Clarksville doctor found guilty of running ‘pill mill’ where 2 patients overdosed

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A judge’s gavel is shown in a file photo. (Credit: iStock / Getty Images Plus)

NASHVILLE, Tenn. (WKRN) — A Clarksville doctor has been convicted of 36 counts related to a so-called pill mill operation where two people overdosed while at the clinic.  

Last month, 59-year-old Dr. Samson Orusa was convicted of federal drug charges, healthcare fraud, money laundering, and illegally distributing oxycodone at his medical practice, according to Acting U.S. Attorney Mary Jane Stewart for the Middle District of Tennessee. Dr. Orusa was initially charged in a 45-count indictment in December 2018 and was found guilty of 36 counts.  

During a two-week trial in August, Dr. Orusa was convicted of maintaining a drug-involved premise, 13 counts of unlawfully distributing controlled substances without a legitimate medical purpose and outside the bounds of professional medical practice, 13 counts of health care fraud, seven counts of money laundering, and two counts of laundering more than $10,000 of criminally derived property. The jury acquitted Dr. Orusa of nine counts of illegal distribution of oxycodone. 

On Friday, a federal jury also determined that five bank accounts, one annuity, and one 401K, with a combined value of more than $918,000 was subject to forfeiture, and also a 2017 Mercedes Benz. 

“Physicians like Dr. Orusa who violate their oath and engage in such reckless conduct and contribute to the opioid epidemic facing this nation can expect to bear the full force and effect of the federal justice system,” said Acting U.S. Attorney Stewart. “I commend our prosecutors and law enforcement partners for their exceptionally hard work in thoroughly investigating this case and preparing it for a successful prosecution.”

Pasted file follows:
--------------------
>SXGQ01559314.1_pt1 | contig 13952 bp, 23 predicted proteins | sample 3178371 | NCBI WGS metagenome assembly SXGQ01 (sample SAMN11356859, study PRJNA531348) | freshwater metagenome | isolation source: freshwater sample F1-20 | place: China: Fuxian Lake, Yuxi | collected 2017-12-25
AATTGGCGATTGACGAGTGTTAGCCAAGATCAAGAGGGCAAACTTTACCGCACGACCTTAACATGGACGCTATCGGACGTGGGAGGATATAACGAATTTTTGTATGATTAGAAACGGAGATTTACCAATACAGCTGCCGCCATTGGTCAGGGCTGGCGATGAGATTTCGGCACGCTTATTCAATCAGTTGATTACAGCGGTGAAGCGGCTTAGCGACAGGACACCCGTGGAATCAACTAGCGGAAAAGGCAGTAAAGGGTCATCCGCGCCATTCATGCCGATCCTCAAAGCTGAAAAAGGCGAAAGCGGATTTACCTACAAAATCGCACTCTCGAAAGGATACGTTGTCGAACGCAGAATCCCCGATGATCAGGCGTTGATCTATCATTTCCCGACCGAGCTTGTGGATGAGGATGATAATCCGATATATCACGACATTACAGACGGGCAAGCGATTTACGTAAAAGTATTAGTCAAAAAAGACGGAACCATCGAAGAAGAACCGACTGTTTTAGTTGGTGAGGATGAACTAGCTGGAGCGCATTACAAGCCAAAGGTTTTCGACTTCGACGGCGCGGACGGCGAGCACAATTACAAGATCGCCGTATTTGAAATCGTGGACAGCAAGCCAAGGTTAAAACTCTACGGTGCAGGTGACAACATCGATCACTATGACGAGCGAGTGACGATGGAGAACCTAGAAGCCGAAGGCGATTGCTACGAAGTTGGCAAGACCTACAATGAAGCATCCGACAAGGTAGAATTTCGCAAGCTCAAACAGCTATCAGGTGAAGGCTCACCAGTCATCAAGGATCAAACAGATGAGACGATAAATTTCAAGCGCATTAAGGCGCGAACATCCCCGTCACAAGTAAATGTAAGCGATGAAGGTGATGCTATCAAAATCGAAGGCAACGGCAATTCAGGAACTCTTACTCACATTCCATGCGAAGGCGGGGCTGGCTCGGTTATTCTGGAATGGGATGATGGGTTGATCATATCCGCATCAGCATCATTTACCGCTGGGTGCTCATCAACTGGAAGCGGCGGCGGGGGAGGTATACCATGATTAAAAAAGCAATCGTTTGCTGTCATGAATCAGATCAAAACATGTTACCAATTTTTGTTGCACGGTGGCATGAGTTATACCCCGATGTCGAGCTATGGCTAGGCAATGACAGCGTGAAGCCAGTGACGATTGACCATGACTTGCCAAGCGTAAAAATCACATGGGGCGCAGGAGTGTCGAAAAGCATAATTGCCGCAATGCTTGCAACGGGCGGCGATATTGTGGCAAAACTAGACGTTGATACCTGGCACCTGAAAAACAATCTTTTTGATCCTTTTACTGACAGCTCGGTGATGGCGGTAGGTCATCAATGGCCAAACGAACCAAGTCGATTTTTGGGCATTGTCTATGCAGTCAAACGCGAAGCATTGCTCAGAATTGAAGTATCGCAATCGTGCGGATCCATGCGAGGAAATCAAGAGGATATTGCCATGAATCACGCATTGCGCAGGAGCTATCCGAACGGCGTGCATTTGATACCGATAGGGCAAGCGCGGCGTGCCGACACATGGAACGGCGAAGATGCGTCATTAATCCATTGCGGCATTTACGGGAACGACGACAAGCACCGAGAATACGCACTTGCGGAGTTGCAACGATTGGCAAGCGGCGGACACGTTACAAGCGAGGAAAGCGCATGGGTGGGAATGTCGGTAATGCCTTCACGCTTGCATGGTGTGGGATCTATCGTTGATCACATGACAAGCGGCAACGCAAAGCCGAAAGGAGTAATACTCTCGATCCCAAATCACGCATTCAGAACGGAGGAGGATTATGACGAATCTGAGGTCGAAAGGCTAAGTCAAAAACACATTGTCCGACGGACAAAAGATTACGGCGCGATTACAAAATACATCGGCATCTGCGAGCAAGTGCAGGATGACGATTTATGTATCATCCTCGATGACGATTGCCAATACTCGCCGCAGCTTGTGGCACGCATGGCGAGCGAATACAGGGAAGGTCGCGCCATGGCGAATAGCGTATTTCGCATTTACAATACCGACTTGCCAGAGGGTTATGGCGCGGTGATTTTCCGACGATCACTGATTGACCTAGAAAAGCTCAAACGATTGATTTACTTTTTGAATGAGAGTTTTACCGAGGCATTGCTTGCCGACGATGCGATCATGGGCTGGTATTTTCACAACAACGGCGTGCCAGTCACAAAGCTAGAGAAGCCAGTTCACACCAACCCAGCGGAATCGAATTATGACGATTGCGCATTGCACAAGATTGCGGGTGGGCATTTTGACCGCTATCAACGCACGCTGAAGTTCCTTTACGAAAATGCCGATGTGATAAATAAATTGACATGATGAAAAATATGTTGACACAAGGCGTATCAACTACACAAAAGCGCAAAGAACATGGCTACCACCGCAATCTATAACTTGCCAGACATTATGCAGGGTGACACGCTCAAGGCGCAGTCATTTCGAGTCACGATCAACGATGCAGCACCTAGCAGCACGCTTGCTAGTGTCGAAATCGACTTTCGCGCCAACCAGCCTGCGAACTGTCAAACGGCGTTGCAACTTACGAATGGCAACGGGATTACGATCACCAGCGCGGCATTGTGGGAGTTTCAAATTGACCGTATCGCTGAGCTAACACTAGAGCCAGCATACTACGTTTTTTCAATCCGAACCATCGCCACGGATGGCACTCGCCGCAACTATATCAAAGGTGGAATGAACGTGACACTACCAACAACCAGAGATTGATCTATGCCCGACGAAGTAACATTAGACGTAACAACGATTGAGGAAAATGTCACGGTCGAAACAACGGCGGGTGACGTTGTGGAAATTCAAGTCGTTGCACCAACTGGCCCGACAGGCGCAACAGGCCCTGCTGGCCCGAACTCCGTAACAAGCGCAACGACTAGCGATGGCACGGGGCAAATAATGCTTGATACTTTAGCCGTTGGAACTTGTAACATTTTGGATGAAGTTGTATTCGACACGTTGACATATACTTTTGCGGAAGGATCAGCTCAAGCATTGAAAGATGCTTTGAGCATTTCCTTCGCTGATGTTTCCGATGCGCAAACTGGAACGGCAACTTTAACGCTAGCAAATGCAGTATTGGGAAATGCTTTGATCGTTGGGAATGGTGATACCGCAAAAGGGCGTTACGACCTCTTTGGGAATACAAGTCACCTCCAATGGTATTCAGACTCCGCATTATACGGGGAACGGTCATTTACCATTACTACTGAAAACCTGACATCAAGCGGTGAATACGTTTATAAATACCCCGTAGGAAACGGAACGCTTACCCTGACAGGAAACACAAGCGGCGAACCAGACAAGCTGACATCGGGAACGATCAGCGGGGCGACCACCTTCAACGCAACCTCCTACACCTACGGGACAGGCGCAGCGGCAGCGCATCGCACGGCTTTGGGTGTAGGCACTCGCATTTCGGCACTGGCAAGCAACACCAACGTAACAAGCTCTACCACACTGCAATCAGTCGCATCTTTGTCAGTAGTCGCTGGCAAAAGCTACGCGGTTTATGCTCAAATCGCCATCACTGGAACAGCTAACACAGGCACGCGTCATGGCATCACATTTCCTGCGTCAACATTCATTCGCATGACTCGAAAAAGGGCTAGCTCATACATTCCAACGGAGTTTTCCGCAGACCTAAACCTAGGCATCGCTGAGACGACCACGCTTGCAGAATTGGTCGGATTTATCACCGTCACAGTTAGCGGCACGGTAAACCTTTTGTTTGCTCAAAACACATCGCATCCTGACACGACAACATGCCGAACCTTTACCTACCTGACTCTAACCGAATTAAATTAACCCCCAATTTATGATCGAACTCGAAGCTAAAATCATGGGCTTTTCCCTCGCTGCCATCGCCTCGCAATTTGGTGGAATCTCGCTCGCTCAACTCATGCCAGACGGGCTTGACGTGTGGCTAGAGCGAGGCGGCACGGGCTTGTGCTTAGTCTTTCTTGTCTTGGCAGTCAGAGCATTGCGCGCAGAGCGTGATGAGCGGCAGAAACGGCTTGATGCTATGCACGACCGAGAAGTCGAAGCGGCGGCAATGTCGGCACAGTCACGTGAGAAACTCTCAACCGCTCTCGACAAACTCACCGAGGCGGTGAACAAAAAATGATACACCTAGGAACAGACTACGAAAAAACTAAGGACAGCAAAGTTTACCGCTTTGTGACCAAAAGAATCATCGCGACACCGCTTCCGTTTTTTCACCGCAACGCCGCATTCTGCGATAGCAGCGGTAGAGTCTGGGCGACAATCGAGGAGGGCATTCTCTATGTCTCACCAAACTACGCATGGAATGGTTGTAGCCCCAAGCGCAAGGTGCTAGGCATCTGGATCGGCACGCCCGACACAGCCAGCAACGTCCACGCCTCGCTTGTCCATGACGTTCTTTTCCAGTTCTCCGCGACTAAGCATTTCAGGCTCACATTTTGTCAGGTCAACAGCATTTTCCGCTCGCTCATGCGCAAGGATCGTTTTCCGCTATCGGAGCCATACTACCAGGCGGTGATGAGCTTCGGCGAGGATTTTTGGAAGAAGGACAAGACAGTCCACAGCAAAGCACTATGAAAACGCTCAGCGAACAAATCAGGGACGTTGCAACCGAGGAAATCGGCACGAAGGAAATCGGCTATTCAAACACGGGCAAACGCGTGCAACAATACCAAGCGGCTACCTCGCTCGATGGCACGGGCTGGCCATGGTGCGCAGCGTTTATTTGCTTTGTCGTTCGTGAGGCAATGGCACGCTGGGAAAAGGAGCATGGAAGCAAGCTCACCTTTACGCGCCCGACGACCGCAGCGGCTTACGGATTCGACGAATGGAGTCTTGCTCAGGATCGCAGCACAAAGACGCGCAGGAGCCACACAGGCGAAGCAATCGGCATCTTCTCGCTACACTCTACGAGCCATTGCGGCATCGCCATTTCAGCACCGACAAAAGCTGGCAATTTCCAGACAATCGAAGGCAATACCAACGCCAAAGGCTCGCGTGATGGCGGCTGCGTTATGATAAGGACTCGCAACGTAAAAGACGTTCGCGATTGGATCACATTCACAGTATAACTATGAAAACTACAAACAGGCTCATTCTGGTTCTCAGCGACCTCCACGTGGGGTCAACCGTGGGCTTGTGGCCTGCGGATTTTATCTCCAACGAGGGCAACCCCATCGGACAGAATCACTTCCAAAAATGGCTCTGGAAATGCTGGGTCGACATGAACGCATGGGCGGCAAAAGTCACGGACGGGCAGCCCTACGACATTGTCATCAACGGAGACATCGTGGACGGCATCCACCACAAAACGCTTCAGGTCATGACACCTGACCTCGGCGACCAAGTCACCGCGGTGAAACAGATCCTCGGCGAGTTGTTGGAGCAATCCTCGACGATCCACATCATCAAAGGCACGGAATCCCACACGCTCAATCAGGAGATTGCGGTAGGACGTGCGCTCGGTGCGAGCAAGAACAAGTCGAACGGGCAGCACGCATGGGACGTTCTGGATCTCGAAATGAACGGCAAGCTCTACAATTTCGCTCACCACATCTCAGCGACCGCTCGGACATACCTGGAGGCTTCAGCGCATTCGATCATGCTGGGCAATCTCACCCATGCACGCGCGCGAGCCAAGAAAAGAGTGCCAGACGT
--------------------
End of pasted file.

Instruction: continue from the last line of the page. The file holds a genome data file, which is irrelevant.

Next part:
While operating a pain clinic in Clarksville, evidence showed Dr. Orusa routinely prescribed oxycodone and other Schedule II controlled substances without prior medical history, physical exams, or running tests. Evidence also showed two patients overdosed while inside the clinic. 

Former employees and patients said the clinic was a standing room only lobby. Patients with insurance were allegedly forced to visit the clinic multiple times each month and receive cortisone shots in order to receive pain medicine. Patients paying cash did not have the same requirements, according to the trial.  

Walmart and CVS pharmacies refused to fill prescriptions written by Dr. Orusa due to the excessive number of controlled substances. He also billed Medicare for 57 patients a single day despite being at the clinic for less than six hours. 

Dr. Orusa faces up to 20 years in prison on each drug-related count and up to 10 years in prison on each healthcare fraud and money laundering count.  A sentencing date has not yet been scheduled. 

For more information on the case, click here.  

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